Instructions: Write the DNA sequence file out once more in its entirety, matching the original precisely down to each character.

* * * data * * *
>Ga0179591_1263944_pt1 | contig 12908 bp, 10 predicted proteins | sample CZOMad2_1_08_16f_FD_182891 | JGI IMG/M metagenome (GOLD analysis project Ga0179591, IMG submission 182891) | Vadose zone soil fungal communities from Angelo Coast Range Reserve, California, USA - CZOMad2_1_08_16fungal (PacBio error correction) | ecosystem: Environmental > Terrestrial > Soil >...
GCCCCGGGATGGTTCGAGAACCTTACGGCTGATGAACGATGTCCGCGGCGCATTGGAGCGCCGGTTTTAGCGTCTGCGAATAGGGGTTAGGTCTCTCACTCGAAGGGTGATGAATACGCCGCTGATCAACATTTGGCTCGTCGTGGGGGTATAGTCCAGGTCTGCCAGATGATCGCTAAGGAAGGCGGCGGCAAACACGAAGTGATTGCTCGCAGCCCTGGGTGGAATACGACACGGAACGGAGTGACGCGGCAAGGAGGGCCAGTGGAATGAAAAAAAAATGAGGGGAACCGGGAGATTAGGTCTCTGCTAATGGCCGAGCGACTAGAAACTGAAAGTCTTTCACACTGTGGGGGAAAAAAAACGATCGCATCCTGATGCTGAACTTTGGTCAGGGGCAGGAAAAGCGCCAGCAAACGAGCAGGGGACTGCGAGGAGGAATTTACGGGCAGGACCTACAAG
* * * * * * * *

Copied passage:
>Ga0179591_1263944_pt1 | contig 12908 bp, 10 predicted proteins | sample CZOMad2_1_08_16f_FD_182891 | JGI IMG/M metagenome (GOLD analysis project Ga0179591, IMG submission 182891) | Vadose zone soil fungal communities from Angelo Coast Range Reserve, California, USA - CZOMad2_1_08_16fungal (PacBio error correction) | ecosystem: Environmental > Terrestrial > Soil >...
GCCCCGGGATGGTTCGAGAACCTTACGGCTGATGAACGATGTCCGCGGCGCATTGGAGCGCCGGTTTTAGCGTCTGCGAATAGGGGTTAGGTCTCTCACTCGAAGGGTGATGAATACGCCGCTGATCAACATTTGGCTCGTCGTGGGGGTATAGTCCAGGTCTGCCAGATGATCGCTAAGGAAGGCGGCGGCAAACACGAAGTGATTGCTCGCAGCCCTGGGTGGAATACGACACGGAACGGAGTGACGCGGCAAGGAGGGCCAGTGGAATGAAAAAAAAATGAGGGGAACCGGGAGATTAGGTCTCTGCTAATGGCCGAGCGACTAGAAACTGAAAGTCTTTCACACTGTGGGGGAAAAAAAACGATCGCATCCTGATGCTGAACTTTGGTCAGGGGCAGGAAAAGCGCCAGCAAACGAGCAGGGGACTGCGAGGAGGAATTTACGGGCAGGACCTACAAG